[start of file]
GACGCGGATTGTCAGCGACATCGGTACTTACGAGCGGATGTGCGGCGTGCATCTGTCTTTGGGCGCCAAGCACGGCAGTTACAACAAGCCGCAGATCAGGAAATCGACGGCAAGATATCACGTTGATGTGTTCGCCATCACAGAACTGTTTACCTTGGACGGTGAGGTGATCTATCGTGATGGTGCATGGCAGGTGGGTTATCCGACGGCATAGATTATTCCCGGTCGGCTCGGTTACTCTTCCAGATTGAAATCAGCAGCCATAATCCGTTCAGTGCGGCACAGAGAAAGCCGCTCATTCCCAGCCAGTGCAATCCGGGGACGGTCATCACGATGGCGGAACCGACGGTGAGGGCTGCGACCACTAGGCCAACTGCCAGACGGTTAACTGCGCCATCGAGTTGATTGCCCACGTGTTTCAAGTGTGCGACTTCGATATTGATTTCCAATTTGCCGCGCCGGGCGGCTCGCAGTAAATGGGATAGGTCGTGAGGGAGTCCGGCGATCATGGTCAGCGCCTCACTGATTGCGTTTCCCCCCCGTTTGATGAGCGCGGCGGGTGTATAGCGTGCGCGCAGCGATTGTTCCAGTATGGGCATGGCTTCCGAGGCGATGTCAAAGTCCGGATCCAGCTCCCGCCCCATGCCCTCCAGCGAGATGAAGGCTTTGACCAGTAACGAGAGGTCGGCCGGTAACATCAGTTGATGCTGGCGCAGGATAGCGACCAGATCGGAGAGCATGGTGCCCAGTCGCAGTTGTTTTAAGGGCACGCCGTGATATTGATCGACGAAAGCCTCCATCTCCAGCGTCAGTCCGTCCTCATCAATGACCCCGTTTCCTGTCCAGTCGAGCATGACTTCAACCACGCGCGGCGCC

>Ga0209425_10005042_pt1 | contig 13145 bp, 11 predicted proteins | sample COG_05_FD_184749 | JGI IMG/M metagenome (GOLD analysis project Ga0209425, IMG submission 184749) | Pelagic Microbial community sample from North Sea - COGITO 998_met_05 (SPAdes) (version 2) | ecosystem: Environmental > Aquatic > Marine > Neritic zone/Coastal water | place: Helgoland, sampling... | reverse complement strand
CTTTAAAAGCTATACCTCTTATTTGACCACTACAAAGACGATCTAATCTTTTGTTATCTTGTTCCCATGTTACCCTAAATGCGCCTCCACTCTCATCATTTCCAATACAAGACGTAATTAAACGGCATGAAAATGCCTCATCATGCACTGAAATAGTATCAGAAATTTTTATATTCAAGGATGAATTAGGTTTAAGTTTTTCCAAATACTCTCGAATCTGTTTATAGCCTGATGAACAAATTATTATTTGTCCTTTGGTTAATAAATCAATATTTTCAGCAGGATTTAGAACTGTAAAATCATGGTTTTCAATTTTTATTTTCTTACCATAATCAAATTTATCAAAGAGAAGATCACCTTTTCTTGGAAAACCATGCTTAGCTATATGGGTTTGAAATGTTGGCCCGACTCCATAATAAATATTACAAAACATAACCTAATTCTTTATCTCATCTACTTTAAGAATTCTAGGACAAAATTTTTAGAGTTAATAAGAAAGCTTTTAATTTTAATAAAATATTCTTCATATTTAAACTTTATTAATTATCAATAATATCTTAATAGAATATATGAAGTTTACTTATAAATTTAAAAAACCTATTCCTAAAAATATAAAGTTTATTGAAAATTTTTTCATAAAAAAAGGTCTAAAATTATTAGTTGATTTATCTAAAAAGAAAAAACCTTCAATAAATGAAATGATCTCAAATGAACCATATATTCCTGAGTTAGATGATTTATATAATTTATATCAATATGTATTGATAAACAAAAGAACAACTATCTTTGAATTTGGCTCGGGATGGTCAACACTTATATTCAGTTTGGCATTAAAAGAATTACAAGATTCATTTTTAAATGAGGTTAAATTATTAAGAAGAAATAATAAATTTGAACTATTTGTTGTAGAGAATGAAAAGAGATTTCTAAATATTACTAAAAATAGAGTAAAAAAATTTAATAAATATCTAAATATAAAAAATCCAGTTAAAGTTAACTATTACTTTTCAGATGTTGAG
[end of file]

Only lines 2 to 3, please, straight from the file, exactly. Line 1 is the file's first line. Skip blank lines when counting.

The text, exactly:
>Ga0209425_10005042_pt1 | contig 13145 bp, 11 predicted proteins | sample COG_05_FD_184749 | JGI IMG/M metagenome (GOLD analysis project Ga0209425, IMG submission 184749) | Pelagic Microbial community sample from North Sea - COGITO 998_met_05 (SPAdes) (version 2) | ecosystem: Environmental > Aquatic > Marine > Neritic zone/Coastal water | place: Helgoland, sampling... | reverse complement strand
CTTTAAAAGCTATACCTCTTATTTGACCACTACAAAGACGATCTAATCTTTTGTTATCTTGTTCCCATGTTACCCTAAATGCGCCTCCACTCTCATCATTTCCAATACAAGACGTAATTAAACGGCATGAAAATGCCTCATCATGCACTGAAATAGTATCAGAAATTTTTATATTCAAGGATGAATTAGGTTTAAGTTTTTCCAAATACTCTCGAATCTGTTTATAGCCTGATGAACAAATTATTATTTGTCCTTTGGTTAATAAATCAATATTTTCAGCAGGATTTAGAACTGTAAAATCATGGTTTTCAATTTTTATTTTCTTACCATAATCAAATTTATCAAAGAGAAGATCACCTTTTCTTGGAAAACCATGCTTAGCTATATGGGTTTGAAATGTTGGCCCGACTCCATAATAAATATTACAAAACATAACCTAATTCTTTATCTCATCTACTTTAAGAATTCTAGGACAAAATTTTTAGAGTTAATAAGAAAGCTTTTAATTTTAATAAAATATTCTTCATATTTAAACTTTATTAATTATCAATAATATCTTAATAGAATATATGAAGTTTACTTATAAATTTAAAAAACCTATTCCTAAAAATATAAAGTTTATTGAAAATTTTTTCATAAAAAAAGGTCTAAAATTATTAGTTGATTTATCTAAAAAGAAAAAACCTTCAATAAATGAAATGATCTCAAATGAACCATATATTCCTGAGTTAGATGATTTATATAATTTATATCAATATGTATTGATAAACAAAAGAACAACTATCTTTGAATTTGGCTCGGGATGGTCAACACTTATATTCAGTTTGGCATTAAAAGAATTACAAGATTCATTTTTAAATGAGGTTAAATTATTAAGAAGAAATAATAAATTTGAACTATTTGTTGTAGAGAATGAAAAGAGATTTCTAAATATTACTAAAAATAGAGTAAAAAAATTTAATAAATATCTAAATATAAAAAATCCAGTTAAAGTTAACTATTACTTTTCAGATGTTGAG